Is there a difference between “torch.nn.CTCLoss” supported by PYTORCH and “CTCLoss” supported by torch_baidu_ctc?

Is there a difference between “torch.nn.CTCLoss” supported by PYTORCH and “CTCLoss” supported by torch_baidu_ctc?

i think, I didn’t notice any difference when I compared the tutorial code.

Does anyone know the true?

Tutorial code is located below.

import torch
from torch_baidu_ctc import ctc_loss, CTCLoss

# Activations. Shape T x N x D.
# T -> max number of frames/timesteps
# N -> minibatch size
# D -> number of output labels (including the CTC blank)
x = torch.rand(10, 3, 6)
# Target labels
y = torch.tensor([
# 1st sample
1, 1, 2, 5, 2,
# 2nd
1, 5, 2,
# 3rd
4, 4, 2, 3,
# Activations lengths
xs = torch.tensor([10, 6, 9],
# Target lengths
ys = torch.tensor([5, 3, 4],

# By default, the costs (negative log-likelihood) of all samples are 
# This is equivalent to:
#   ctc_loss(x, y, xs, ys, average_frames=False, reduction="sum")
loss1 = ctc_loss(x, y, xs, ys)

# You can also average the cost of each sample among the number of 
# The averaged costs are then summed.
loss2 = ctc_loss(x, y, xs, ys, average_frames=True)

# Instead of summing the costs of each sample, you can perform
# other `reductions`: "none", "sum", or "mean"
# Return an array with the loss of each individual sample
losses = ctc_loss(x, y, xs, ys, reduction="none")
# Compute the mean of the individual losses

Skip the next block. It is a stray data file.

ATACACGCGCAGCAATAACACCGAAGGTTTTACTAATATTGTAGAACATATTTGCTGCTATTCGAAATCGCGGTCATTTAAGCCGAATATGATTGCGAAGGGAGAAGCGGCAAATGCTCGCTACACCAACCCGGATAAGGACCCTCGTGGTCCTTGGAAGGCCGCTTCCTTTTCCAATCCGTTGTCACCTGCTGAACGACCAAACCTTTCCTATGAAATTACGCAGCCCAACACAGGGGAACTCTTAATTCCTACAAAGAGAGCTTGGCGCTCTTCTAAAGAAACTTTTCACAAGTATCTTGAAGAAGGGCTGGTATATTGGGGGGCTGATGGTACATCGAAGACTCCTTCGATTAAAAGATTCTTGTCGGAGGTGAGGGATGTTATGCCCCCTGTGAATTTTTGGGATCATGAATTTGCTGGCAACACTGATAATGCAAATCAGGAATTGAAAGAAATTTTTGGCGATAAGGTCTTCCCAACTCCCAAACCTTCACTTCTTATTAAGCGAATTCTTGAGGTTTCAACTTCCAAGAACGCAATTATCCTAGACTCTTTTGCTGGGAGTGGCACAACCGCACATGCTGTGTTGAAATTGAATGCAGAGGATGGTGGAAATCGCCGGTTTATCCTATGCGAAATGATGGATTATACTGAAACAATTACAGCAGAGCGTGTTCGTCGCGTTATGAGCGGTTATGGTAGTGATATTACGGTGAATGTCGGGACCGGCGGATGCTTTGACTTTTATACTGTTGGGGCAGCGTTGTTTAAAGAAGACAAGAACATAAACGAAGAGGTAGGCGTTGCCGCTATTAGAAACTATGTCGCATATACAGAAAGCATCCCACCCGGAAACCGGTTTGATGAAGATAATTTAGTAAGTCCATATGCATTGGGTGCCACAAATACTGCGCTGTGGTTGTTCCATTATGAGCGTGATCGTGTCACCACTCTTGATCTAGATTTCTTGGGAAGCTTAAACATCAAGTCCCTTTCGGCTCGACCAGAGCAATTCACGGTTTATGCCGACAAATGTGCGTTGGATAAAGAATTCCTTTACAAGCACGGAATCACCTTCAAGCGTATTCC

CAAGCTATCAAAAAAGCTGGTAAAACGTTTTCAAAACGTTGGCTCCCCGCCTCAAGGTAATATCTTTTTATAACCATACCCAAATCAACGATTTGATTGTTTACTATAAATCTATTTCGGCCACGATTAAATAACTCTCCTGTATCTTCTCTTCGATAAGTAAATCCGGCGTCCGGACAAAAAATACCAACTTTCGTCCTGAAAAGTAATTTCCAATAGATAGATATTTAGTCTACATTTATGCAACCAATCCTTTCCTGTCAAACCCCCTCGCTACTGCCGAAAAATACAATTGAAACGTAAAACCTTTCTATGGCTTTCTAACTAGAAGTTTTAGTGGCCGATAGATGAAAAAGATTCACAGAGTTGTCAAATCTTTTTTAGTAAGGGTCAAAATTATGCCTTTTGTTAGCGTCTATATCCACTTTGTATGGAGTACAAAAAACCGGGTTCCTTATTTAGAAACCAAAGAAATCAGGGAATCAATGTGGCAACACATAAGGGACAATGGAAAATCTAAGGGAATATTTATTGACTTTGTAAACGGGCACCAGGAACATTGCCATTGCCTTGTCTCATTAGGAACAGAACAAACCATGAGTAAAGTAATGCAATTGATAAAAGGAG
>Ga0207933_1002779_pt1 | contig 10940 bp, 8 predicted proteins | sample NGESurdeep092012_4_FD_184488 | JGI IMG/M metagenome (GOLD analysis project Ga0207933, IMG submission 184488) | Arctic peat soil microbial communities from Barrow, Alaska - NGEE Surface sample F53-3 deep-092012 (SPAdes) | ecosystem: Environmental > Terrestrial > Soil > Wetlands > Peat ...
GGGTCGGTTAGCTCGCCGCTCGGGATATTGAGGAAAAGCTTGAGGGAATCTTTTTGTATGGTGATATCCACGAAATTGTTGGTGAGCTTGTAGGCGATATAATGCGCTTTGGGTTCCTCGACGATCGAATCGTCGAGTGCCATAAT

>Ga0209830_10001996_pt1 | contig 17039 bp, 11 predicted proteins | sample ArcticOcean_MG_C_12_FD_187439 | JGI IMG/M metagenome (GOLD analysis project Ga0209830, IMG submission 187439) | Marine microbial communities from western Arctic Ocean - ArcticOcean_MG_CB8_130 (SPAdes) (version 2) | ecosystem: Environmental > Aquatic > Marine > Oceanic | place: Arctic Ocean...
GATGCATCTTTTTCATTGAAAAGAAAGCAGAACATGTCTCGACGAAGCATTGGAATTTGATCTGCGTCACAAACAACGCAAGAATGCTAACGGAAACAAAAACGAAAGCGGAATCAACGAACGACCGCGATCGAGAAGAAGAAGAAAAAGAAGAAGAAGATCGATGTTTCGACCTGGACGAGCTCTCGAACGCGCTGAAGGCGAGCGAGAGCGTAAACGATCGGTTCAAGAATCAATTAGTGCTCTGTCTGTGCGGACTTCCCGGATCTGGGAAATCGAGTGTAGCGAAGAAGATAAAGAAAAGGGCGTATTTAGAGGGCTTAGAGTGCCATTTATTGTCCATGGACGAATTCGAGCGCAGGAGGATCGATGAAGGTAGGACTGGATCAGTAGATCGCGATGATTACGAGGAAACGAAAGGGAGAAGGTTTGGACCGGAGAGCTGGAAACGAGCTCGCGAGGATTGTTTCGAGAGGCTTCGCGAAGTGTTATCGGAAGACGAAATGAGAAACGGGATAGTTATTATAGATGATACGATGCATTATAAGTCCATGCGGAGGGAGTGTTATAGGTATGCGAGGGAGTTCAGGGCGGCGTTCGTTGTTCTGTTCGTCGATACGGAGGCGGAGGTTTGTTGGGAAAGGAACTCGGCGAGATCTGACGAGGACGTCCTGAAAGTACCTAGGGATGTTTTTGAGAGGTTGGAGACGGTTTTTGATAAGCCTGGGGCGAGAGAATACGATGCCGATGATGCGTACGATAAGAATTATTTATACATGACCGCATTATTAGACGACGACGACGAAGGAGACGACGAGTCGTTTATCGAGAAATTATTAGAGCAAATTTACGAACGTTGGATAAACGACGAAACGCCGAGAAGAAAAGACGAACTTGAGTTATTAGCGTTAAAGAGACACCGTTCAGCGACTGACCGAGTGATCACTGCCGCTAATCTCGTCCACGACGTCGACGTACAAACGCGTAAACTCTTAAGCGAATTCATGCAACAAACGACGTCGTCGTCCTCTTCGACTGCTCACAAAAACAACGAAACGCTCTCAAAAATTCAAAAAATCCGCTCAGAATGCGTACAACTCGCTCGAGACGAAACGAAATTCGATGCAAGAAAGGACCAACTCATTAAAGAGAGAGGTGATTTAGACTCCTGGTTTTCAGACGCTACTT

loss3 = ctc_loss(x, y, xs, ys, reduction="mean")
# First, normalize loss by number of frames, later average losses
loss4 = ctc_loss(x, y, xs, ys, average_frames=True, reduction="mean")

# Finally, there's also a nn.Module to use this loss.
ctc = CTCLoss(average_frames=True, reduction="mean", blank=0)
loss4_2 = ctc(x, y, xs, ys)

# Note: the `blank` option is also available for `ctc_loss`.
# By default it is 0.


T = 50      # Input sequence length
C = 20      # Number of classes (excluding blank)
N = 16      # Batch size
S = 30      # Target sequence length of longest target in batch
S_min = 10  # Minimum target length, for demonstration purposes

# Initialize random batch of input vectors, for *size = (T,N,C)
input = torch.randn(T, N, C).log_softmax(2).detach().requires_grad_()

# Initialize random batch of targets (0 = blank, 1:C+1 = classes)
target = torch.randint(low=1, high=C+1, size=(N, S), dtype=torch.long)

input_lengths = torch.full(size=(N,), fill_value=T, dtype=torch.long)
target_lengths = torch.randint(low=S_min, high=S, size=(N,), 
ctc_loss = nn.CTCLoss()
loss = ctc_loss(input, target, input_lengths, target_lengths)

I am Korean. English is not my first language. So I’m not good at English. If there’s anything that hasn’t been delivered well, please leave a comment. I’ll change the sentence as soon as possible.

It might not be exactly a drop in replacement (and my implementation follows a GTC presentation of the CuDNN developers more than what Baidu did), but they implement the same loss.

Two caveats

  • You need PyTorch 1.1’s zero_infinity=True flag if you wish to zero losses and gradients of “impossible” samples (where the probability of producing the target using the input is 0 because the target is too long).
  • There still is a bug that you won’t get gradients for 0 length targets on the GPU.

Most people who do the first correctly seem to get their training to work.

Best regards